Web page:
Tuesday, March 5, 2013

Thoughts on President Obama’s Justice Department Brief in Support of the Freedom to Marry

"President Obama now tops the list  of influential supporters who have
filed briefs opposing Proposition 8 at the Supreme Court."
Post by Mary L. Bonauto, GLAD Civil Rights Project Director

President Obama’s Justice Department joined the litigation efforts for the freedom to marry with their February 28 landmark filing of a “friend of the court” brief to the United States Supreme Court arguing that California’s Proposition 8 is an unconstitutional violation of the equal protection clause of the U.S. Constitution. 
As my colleague, GLAD Executive Director Lee Swislow, has said, the President’s support for the freedom of same-sex couples to express their love and commitment through marriage could not be more significant.

The Department of Justice brief addresses the constitutionality of Proposition 8 rather than the laws of other states that bar same-sex couples from marrying.   The question presented to the Supreme Court asks:  “Whether the Equal Protection Clause of the Fourteenth Amendment prohibits the State of California from defining marriage as the· union of a man and a woman,” and the Department’s brief answers “YES.” 

While the brief specifically addresses why Proposition 8 is invalid, it clearly does so in ways that could affect the legal debate beyond California.

For example:

The Justice Department argues that laws distinguishing based on sexual orientation merit close judicial scrutiny because of “the greater danger that the [sexual orientation] classification results from impermissible prejudice or stereotypes.” 

While the Department first took this position in cases challenging the federal Defense of Marriage Act (DOMA), including GLAD’s two cases Gill v.  OPM and Pedersen v.  OPM [links], this is the first time they have done so in a case seeking the right to marry.   Most people agree that state laws denying government marriage licenses to same-sex couples would not survive such heightened scrutiny.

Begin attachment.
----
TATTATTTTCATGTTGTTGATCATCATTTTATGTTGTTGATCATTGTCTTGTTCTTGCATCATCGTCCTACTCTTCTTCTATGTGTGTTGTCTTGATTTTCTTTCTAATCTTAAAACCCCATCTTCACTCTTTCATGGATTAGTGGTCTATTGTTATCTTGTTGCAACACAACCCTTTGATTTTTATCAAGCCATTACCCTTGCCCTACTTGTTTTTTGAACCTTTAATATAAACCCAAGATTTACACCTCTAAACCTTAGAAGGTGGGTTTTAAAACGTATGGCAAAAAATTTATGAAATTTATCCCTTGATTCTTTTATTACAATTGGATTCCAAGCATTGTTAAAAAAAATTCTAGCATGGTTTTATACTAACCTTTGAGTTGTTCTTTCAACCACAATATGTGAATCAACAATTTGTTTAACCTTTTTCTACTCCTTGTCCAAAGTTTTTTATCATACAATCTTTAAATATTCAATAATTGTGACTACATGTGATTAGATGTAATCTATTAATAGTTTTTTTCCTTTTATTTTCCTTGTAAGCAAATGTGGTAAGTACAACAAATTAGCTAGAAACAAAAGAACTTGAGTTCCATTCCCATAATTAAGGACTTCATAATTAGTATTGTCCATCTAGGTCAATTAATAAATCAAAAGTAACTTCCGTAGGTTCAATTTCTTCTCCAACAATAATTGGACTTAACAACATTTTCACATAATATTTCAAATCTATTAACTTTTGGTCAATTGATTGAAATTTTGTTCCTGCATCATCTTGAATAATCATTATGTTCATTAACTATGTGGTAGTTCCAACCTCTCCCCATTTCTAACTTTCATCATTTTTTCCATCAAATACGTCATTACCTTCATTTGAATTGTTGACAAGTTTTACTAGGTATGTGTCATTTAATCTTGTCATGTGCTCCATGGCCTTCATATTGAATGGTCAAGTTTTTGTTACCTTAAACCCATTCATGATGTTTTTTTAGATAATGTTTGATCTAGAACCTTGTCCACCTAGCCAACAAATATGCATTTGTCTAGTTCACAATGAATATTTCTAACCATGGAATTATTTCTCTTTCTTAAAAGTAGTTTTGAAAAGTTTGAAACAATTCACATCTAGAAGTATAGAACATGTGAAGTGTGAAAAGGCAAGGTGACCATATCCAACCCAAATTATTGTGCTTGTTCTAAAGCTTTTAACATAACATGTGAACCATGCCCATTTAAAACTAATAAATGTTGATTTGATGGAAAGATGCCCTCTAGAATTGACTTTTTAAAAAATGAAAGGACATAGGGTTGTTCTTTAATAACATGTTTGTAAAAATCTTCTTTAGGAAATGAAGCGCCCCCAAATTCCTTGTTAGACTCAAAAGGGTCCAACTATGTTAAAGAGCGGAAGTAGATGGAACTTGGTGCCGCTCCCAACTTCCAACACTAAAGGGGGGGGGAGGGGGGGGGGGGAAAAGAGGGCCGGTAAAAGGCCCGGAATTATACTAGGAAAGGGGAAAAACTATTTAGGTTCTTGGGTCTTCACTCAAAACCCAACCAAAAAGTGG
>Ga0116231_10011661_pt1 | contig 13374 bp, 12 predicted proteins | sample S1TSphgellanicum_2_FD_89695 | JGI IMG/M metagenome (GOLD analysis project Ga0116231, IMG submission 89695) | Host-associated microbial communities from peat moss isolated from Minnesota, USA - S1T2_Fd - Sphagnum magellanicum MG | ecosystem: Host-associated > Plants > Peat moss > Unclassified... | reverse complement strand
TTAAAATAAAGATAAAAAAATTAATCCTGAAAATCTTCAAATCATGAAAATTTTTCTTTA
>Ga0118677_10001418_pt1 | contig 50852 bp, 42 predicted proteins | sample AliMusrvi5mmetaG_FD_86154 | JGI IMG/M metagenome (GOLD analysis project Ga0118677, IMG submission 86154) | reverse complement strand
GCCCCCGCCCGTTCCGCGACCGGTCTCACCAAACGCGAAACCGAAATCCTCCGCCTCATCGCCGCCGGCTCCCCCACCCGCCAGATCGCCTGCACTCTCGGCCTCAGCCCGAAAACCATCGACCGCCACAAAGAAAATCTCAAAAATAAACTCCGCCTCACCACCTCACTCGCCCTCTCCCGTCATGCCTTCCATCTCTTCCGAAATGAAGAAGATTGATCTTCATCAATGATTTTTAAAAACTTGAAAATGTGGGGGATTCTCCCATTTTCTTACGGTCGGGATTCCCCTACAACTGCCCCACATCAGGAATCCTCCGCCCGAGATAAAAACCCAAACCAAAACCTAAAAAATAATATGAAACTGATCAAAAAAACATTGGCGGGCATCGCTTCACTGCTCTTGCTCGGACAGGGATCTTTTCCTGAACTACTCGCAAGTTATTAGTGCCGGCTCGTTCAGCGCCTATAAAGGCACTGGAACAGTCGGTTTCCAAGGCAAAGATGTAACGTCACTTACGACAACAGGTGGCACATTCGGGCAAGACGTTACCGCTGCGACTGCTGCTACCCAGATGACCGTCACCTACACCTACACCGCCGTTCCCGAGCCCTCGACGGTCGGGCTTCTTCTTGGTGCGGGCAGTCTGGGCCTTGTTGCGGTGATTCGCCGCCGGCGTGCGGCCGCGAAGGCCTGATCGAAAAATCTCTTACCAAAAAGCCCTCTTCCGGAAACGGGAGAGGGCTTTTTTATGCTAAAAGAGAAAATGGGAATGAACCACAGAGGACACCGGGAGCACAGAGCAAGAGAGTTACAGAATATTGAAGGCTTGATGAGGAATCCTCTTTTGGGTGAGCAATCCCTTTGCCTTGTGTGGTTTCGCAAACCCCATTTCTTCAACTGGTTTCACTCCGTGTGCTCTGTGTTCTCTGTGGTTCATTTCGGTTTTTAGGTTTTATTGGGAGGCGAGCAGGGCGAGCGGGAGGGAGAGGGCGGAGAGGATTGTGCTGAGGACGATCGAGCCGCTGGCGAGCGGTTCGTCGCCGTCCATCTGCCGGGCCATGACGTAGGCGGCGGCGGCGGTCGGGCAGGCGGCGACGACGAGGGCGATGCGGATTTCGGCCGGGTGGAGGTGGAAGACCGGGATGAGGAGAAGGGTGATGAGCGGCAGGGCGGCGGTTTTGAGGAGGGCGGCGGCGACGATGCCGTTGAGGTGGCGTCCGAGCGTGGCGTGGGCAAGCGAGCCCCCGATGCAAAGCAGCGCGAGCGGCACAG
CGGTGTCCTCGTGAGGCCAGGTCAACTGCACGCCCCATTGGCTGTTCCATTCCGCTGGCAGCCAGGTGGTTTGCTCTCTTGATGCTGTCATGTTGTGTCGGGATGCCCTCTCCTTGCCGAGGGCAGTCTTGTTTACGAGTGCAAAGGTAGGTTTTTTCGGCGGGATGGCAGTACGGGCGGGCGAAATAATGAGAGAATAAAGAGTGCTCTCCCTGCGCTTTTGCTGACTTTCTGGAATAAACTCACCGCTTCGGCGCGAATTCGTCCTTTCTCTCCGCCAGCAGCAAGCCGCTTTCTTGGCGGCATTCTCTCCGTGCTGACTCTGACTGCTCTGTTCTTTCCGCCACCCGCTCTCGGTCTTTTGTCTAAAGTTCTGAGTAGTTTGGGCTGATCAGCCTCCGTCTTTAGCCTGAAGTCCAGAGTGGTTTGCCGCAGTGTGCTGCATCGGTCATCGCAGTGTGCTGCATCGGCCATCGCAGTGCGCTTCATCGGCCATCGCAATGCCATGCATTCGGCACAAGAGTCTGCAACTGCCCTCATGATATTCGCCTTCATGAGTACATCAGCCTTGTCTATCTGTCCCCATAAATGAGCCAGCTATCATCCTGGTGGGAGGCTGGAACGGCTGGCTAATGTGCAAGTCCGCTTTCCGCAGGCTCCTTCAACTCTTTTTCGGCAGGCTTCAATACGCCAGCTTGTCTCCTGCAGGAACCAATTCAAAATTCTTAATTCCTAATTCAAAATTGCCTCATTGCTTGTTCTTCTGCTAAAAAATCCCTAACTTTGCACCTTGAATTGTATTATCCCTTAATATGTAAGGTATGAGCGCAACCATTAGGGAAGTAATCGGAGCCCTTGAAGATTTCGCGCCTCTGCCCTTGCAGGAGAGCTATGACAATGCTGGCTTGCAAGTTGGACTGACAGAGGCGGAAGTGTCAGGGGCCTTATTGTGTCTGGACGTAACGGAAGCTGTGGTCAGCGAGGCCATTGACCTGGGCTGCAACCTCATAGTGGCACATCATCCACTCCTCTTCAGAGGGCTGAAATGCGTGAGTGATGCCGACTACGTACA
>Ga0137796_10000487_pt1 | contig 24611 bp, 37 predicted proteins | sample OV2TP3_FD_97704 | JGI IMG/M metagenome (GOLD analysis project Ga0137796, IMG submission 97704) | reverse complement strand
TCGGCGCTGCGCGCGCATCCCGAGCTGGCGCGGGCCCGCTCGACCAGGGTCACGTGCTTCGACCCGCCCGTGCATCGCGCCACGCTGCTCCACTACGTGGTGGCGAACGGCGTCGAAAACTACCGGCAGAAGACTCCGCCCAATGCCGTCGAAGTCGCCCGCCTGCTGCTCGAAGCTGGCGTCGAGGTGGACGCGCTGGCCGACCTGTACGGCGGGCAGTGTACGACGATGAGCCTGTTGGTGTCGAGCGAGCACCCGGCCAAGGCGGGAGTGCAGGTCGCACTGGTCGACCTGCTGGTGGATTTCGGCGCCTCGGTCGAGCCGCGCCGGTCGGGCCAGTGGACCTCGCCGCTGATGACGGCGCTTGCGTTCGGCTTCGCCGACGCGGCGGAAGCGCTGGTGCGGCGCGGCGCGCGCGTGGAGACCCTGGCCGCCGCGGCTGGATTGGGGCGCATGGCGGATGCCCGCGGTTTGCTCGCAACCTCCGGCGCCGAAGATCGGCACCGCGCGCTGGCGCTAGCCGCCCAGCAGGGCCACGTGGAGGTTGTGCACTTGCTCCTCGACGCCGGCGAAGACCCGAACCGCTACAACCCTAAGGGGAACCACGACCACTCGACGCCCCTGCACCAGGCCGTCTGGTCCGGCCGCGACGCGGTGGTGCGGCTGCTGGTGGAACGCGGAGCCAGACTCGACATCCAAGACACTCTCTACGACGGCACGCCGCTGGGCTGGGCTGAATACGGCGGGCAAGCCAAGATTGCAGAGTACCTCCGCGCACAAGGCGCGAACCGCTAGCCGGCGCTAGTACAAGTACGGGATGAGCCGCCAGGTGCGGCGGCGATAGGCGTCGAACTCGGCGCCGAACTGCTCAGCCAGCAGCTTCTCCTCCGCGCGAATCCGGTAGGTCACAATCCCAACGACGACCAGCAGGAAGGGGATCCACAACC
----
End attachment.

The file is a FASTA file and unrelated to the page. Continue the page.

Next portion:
The Department’s brief calls attention to the fact that Proposition 8 took away marriage from gay and lesbian Californians, but left in place a registered domestic partnership system providing the same legal rights and responsibilities under a separate legal system just for same-sex couples.

The brief speaks powerfully to the fact that there are no justifications for recognizing that same-sex couples deserve such protections yet insisting they must be placed in a separate system.   While the brief does not address the law of the 7 other states that currently have registered domestic partnership or equivalent civil union laws, its arguments about the law of California strongly suggest what the administration’s position would be as to each of those other states.

Finally, even if the Supreme Court does not reach the issue of heightened scrutiny and applies rational basis review, the force and logic of the Department’s arguments show that there are no legally valid reasons for denying equal treatment under law to gay people and our families.   It handily refutes arguments about tradition, responsible procreation and child-rearing, caution, democratic self-governance and protecting children from being taught about marriage for same-sex couples in schools.   

The brief is built around two themes: that denying marriage to same-sex couples harms those couples; and that there is no greater public good accomplished by withholding marriage from same-sex couples.  This certainly provides a foundation for continued involvement from the administration, if need be, in years to come.

President Obama now tops the list - and uniquely so - of influential supporters including religious denominations, American businesses, Republicans, and civil and human rights groups – including GLAD  - who have filed briefs opposing Proposition 8 at the Supreme Court.

Oral argument in the Prop 8 case will take place on March 26.   The following day, the Court will hear argument in the case against DOMA, Windsor v.  United States.
You can find more information about the challenge to Prop 8 here, and about the challenge to DOMA here and here.

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